Work at SourceForge, help us to make it a better place! We have an immediate need for a Support Technician in our San Francisco or Denver office.

Close

New to feeship

2007-11-30
2013-04-19
  • I have just started working with freeship.  I would like to use it to build hulls for kayaks which will be built with plywood using the stitch and glue process.  The lines of a kayak with 5 chines get complex.  I also build white water dories.  These boats are very simple.  So I am starting with a dory design while I learn.  I have a boat which seems ok when I look at.  I can rotate it around and it seems I am on the right track.  To make the bottom chine edge I used the crease function.

    When I use the develop plates function to get the points for the plywood, I only have one layer.  I can't seem to figure out how to get more then one plate to show up on the plates view.  If I add a layer it is empty.  I don't know how to separate the bottom of the boat from the side so I get the plate plot points for the bottom and sides.  I don't know how to work with layers.  Also, no matter what I try, the options under the "Face" drop down are always not selectable (they are always grayed out).

    This dory has a transom. I also can't seem to figure out how to close the hull with a a face for the transom.

    I am a network software engineer but, have no CAD background so the terminology in the Freeship Manual pdf file is not that clear to me. I have been reading the manual and using the trial and error method to learn.  Click here and there, see what happens etc.

    Any help on how to proceed would be welcome.

    So far, this a great program.

    Larry
    lhedrick@mountaindogs.net

     
    • First, make sure you have the "show interior edges" -button active, then in the layer dialog box create a new layer and name it, select colour and other properties to suit your needs and close the dialog. Back in the design you should now see a dense mesh showing the interior edges. From these select those you want to assign to a new layer and then from the layers dropdown box select the formerly created new layer, then press unselect. Now you have separated the two layers and they should show as separated also in the developments window.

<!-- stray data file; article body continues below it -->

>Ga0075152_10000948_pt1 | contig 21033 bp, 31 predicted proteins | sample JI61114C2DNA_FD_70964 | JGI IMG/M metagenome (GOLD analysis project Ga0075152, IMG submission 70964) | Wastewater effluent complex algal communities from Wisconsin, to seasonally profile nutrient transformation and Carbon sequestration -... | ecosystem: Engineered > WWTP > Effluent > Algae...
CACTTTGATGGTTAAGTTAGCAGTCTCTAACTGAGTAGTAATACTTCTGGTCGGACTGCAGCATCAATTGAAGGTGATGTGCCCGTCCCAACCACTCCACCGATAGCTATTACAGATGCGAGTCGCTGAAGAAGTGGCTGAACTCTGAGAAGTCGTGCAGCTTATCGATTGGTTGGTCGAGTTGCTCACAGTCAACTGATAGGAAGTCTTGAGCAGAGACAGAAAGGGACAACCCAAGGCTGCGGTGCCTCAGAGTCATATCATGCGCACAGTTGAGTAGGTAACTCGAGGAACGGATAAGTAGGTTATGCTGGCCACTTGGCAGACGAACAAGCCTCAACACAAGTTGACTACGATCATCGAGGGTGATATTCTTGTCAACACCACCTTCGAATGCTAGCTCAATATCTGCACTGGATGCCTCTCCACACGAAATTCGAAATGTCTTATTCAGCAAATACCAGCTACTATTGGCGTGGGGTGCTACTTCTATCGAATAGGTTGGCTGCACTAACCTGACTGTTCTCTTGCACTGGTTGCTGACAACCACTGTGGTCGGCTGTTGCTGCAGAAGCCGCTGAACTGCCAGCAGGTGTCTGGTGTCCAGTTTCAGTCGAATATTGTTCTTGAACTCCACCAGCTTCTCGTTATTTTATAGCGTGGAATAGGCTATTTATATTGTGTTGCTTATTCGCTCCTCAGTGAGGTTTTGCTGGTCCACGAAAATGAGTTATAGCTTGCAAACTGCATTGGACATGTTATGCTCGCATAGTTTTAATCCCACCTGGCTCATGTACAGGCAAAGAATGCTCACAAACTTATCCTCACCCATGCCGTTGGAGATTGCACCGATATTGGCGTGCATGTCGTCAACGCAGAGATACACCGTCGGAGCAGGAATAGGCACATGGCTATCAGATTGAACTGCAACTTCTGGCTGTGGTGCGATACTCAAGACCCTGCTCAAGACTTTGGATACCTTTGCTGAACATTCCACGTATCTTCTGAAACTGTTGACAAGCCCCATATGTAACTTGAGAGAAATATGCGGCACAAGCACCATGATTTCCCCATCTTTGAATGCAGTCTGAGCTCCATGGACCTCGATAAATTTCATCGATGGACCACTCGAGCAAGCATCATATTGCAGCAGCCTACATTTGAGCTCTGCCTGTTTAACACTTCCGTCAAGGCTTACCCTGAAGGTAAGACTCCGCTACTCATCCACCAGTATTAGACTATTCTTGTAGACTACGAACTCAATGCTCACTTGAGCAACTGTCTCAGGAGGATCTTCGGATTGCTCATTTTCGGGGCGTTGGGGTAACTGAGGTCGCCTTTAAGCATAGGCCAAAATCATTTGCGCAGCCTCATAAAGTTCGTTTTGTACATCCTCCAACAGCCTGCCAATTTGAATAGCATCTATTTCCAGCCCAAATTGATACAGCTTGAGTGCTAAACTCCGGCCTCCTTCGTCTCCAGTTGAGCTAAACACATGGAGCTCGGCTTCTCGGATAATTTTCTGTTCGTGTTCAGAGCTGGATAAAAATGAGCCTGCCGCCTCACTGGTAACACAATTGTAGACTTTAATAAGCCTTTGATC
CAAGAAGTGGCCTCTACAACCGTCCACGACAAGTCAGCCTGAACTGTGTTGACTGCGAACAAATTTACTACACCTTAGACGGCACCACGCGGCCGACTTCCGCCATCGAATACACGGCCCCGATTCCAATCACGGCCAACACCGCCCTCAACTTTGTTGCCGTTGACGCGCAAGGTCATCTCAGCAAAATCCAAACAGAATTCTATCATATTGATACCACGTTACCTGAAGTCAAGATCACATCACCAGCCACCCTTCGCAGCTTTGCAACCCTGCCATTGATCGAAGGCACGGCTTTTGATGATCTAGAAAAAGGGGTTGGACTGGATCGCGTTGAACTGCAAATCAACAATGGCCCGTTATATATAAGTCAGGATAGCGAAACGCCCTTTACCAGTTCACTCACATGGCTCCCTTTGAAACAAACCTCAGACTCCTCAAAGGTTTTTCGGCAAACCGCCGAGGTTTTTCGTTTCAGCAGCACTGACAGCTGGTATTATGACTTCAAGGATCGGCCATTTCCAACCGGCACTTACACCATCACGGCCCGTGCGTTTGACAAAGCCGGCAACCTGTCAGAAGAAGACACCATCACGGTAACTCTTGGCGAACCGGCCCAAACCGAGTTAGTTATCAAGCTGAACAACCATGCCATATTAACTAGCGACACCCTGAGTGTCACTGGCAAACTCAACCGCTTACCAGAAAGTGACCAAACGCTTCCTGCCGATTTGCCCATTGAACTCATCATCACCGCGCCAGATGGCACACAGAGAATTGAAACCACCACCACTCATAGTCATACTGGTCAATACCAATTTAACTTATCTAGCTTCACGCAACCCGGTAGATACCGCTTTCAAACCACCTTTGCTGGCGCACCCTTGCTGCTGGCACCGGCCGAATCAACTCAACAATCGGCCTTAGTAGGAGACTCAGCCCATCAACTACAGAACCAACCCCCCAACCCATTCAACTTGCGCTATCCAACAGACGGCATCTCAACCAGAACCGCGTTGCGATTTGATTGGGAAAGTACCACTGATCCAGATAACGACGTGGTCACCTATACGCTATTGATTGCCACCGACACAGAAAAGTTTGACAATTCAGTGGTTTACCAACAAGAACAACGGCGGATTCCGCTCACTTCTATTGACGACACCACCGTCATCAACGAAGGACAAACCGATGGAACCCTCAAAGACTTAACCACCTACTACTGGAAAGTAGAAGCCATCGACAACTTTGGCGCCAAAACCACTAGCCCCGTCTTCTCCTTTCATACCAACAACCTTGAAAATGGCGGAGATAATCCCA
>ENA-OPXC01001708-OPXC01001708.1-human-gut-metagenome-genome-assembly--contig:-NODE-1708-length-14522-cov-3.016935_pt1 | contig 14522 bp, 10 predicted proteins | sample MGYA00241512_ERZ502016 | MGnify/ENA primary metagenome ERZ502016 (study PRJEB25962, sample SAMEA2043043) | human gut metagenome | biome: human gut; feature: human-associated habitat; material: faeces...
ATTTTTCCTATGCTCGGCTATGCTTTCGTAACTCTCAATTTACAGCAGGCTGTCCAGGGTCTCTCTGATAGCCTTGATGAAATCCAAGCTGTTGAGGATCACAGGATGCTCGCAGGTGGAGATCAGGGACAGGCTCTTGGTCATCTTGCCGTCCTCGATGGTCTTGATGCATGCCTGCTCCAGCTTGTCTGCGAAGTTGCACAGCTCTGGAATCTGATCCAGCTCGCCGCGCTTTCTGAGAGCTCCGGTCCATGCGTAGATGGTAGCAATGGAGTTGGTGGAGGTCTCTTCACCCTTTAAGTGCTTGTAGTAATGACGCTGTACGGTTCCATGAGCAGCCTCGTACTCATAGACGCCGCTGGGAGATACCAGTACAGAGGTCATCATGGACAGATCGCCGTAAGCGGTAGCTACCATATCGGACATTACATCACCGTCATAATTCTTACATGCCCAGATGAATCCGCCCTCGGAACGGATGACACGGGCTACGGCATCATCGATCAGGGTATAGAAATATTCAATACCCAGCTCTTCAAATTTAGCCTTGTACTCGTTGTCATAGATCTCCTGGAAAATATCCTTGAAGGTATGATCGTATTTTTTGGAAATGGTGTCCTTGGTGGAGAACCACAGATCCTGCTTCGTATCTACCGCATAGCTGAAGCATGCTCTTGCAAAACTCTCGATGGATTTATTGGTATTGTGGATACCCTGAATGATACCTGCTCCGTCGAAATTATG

• It complex to explain, but once learned, easy to do.

        The Control-L keystroke opens the "Layer Properties" dialog box.  Explore this.

        (notice that by default new layers are not 'developable'.  Check the
        'developable' box to allow a layer to be developed into panels.)

        Also explore the "Layers" commands found on the menu bar.

        To specify which layer a control surface belongs to you must have the
        "show interior' button toggled on.  This button is found both on the
        menu bar and also in the Visibility menu.

        There are a variety of ways to group together control surfaces into a
        panel, but one of the easiest is to select the ones you want by right
        clicking on them with the mouse and click the "Autogroup" button found
        in the Layers menu.  This groups the selected control surfaces into a new layer.

        Then do a Control-L and adjust this new layer as needed, naming it,
        coloring it, (be sure it is check 'developable', etc..

        When you create a new control surface it becomes part of the currently
        active layer.  If you want a new surface to belong to a new layer,
        create the new layer first.